Configuring TypeScript in Node.js to Emit Native ESM Code


ECMAScript modules (ESM) support is now considered stable in Node.js and can be enabled by setting type to module in package.json. In this tutorial, we are going to configure the TypeScript compiler to emit JavaScript code with ESM import and export statements, instead of the traditional CommonJS require() and module.exports.

We will be using Node.js v20.

node -v

Setup TypeScript compiler

Start by installing the latest TypeScript compiler.

npm install typescript --save-dev
npx tsc --version
# Version 5.2.2

In your project’s root directory, create a new configuration file tsconfig.json for the TypeScript compiler:

  "compilerOptions": {
    "target": "es2022",
    "module": "nodenext",
    "outDir": "dist",
  "include": ["src"]
  • target: The ECMAScript version to use when transpiling TypeScript. Node.js v20 supports ES2022 features.
  • module: The module system to use. nodenext mode enables integration with Node’s ESM.
  • outDir: The output directory for JavaScript code.
  • include: The directory containing our TypeScript source.

We should also set type to module in our package.json to enable ESM support in Node.js.

  "type": "module",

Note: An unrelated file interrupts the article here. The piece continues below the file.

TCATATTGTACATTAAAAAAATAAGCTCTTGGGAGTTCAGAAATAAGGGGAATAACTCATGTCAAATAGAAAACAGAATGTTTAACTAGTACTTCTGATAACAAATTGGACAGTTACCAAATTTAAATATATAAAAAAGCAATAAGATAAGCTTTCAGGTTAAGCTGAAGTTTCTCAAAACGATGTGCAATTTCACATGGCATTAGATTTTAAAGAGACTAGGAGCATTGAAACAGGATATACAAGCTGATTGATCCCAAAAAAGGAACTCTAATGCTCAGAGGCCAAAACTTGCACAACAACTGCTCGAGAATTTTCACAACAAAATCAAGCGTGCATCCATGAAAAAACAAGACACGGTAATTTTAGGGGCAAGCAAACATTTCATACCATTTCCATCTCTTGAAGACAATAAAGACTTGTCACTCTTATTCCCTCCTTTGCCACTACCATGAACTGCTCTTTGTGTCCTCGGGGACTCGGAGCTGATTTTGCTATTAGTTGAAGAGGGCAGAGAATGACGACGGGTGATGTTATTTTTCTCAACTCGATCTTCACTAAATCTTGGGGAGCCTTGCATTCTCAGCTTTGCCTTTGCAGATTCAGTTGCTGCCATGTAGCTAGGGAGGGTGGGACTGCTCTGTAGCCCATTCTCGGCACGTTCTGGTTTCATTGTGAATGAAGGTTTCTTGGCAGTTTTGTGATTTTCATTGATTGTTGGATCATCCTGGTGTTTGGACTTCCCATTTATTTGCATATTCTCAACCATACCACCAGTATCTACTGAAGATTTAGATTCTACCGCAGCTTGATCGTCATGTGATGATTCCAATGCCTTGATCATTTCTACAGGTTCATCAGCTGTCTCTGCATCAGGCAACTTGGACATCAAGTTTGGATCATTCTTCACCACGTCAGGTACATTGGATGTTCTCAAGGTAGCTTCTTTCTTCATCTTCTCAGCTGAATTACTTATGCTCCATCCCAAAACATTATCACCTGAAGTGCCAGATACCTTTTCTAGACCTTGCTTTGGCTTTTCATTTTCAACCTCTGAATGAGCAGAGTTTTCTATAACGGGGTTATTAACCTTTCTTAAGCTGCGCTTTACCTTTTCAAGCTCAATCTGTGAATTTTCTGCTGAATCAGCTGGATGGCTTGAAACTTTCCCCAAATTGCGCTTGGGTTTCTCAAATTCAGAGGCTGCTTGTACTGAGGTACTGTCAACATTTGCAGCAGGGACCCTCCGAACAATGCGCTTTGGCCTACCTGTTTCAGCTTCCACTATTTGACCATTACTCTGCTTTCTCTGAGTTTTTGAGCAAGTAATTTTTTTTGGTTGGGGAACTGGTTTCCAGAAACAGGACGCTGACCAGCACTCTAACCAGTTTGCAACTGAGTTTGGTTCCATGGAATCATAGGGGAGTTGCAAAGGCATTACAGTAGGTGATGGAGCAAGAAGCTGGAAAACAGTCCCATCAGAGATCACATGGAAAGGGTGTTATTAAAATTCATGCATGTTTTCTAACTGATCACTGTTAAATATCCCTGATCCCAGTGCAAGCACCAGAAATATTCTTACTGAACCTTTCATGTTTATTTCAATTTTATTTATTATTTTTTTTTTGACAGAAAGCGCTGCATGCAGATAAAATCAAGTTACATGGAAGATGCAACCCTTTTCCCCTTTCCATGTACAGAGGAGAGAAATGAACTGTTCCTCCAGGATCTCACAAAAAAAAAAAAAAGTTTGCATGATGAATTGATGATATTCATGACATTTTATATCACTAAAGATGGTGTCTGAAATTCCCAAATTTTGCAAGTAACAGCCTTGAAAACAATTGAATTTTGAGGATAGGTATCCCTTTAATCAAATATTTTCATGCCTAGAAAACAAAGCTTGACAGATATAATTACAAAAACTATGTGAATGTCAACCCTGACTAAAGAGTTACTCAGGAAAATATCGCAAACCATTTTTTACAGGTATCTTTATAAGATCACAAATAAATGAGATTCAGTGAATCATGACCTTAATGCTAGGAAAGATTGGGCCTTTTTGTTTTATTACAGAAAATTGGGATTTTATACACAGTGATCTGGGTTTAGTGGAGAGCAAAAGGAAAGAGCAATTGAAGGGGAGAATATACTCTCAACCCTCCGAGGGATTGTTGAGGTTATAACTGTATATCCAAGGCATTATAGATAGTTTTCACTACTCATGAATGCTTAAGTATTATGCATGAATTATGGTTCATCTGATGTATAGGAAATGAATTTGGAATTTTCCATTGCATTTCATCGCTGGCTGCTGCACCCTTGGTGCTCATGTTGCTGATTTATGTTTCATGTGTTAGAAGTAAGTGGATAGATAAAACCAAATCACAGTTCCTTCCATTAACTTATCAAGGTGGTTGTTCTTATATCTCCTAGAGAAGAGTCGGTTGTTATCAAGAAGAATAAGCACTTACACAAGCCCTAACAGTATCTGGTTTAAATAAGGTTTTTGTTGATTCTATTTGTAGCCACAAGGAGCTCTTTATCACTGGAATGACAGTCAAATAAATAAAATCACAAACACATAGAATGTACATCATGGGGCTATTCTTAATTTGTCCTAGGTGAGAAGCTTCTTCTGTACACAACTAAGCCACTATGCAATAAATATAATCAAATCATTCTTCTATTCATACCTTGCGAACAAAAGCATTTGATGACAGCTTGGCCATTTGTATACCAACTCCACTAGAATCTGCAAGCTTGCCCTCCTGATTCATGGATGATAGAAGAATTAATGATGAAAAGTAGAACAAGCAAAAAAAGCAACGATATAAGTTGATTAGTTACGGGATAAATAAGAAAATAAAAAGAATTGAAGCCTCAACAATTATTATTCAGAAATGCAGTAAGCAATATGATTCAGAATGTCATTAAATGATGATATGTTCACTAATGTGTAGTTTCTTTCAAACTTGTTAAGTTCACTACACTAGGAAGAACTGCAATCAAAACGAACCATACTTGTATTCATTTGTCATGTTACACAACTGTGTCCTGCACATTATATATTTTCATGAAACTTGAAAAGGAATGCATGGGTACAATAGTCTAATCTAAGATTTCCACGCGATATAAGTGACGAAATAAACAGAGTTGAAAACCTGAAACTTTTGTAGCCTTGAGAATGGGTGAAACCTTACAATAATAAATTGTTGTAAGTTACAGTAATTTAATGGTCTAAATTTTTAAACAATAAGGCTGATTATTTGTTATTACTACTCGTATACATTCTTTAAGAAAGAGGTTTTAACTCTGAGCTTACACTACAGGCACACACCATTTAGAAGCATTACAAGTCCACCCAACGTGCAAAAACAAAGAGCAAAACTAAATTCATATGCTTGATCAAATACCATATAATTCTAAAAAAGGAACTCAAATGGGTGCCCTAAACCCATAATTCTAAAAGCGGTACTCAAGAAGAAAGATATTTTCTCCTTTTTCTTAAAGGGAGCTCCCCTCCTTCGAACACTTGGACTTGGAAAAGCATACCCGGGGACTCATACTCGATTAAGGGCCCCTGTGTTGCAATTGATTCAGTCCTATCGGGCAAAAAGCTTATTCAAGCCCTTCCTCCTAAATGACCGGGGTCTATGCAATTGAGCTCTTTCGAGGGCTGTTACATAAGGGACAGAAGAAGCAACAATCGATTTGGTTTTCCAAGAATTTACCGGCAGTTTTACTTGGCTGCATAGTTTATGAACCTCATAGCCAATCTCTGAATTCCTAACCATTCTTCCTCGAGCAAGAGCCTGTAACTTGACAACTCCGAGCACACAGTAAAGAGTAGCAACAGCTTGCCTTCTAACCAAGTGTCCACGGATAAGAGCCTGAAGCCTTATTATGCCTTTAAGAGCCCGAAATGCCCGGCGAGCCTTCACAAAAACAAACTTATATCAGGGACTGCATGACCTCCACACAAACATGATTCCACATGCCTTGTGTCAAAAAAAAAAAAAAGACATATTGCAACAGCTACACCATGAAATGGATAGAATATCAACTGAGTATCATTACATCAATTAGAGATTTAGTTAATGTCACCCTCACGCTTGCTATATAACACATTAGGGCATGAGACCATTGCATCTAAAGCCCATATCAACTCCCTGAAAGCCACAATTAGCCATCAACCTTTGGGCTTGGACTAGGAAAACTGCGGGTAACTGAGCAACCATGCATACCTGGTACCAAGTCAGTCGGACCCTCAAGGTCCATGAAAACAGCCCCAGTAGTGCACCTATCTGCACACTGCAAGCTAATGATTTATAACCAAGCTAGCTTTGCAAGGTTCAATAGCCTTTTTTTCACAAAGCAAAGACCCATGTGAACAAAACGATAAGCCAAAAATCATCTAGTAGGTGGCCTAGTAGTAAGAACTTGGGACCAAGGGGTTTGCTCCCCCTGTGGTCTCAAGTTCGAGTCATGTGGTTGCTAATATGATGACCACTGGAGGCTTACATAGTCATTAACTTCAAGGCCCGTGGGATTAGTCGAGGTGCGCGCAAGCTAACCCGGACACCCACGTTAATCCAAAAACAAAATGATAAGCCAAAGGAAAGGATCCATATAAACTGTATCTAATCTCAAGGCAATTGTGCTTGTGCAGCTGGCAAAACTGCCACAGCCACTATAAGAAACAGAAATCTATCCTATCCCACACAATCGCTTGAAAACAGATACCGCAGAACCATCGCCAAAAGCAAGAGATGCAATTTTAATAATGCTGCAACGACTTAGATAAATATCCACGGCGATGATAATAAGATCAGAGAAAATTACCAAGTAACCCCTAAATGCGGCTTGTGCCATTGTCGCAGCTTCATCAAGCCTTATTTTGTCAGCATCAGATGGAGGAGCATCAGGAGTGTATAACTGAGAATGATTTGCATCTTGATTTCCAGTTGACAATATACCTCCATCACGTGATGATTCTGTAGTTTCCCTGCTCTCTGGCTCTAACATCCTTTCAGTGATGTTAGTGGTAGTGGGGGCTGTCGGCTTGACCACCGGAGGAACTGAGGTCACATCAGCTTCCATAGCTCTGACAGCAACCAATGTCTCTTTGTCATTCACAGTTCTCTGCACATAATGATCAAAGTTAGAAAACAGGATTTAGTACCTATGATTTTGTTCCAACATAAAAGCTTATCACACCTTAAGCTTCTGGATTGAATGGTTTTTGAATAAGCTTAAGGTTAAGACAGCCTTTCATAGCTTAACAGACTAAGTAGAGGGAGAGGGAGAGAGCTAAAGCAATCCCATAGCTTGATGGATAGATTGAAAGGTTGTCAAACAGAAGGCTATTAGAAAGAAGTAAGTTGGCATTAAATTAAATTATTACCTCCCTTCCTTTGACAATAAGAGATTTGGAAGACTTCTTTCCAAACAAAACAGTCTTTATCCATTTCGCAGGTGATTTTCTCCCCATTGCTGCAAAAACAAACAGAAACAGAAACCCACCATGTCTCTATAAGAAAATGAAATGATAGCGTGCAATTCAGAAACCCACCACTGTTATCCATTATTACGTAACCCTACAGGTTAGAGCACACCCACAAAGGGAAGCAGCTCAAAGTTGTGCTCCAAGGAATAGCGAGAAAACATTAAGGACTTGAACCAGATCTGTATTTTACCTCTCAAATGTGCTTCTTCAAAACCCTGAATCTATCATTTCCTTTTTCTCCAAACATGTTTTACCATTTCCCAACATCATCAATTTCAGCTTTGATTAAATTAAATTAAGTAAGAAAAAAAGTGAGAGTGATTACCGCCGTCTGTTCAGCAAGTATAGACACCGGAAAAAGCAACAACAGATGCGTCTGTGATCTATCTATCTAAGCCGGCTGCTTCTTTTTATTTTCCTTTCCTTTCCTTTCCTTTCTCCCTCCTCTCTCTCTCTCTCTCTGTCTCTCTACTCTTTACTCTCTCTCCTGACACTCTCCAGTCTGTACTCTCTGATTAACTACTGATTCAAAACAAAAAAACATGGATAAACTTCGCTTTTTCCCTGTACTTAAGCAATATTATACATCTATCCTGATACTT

Create an app

Let’s create a simple application to test the TypeScript compiler.

This is the directory structure of our project.

│ ├─app.ts
│ └─MyClass.ts

In the src directory, create a file MyClass.ts:

export class MyClass {
  name: string;

  constructor(name: string) { = name;

  getMessage(): string {
    return `Hello ${}`;

In the same directory also create app.ts:

import { MyClass } from "./MyClass.js";

const myInstance = new MyClass("world");


Notice that when importing MyClass in our TypeScript code we used the .js extension, despite that there is currently no MyClass.js in the filesystem, and our actual source file is named MyClass.ts. Due to the way TypeScript is currently implemented, we have to make sure that all import paths in our code point to files that will exist after TS is transpiled to JavaScript.

That is not an issue when working with CommonJS modules, since we typically import paths without adding extensions, but that approach is not compatible with ESM, as can be seen below.

TypeScript error

For those thinking that it would make more sense to point to MyClass.ts in our TypeScript code and it should be the compiler’s responsibility to rename the path to MyClass.js during the compilation step - well, you’re right. You should know that the current approach was the result of an extremely unpopular decision made by Microsoft developers.

Build & Run app

Running npx tsc will transpile TypeScript to JavaScript. Let’s put that command into package.json.

"scripts": {
  "start": "node dist/app.js",
  "build": "npx tsc"

Run the build script.

npm run build

In the dist directory, there should now be a app.js and a MyClass.js. Open app.js to confirm that the TypeScript compiler has emitted ESM code.

import { MyClass } from "./MyClass.js";
const myInstance = new MyClass("world");

Finally, run our app.

npm start
# Hello world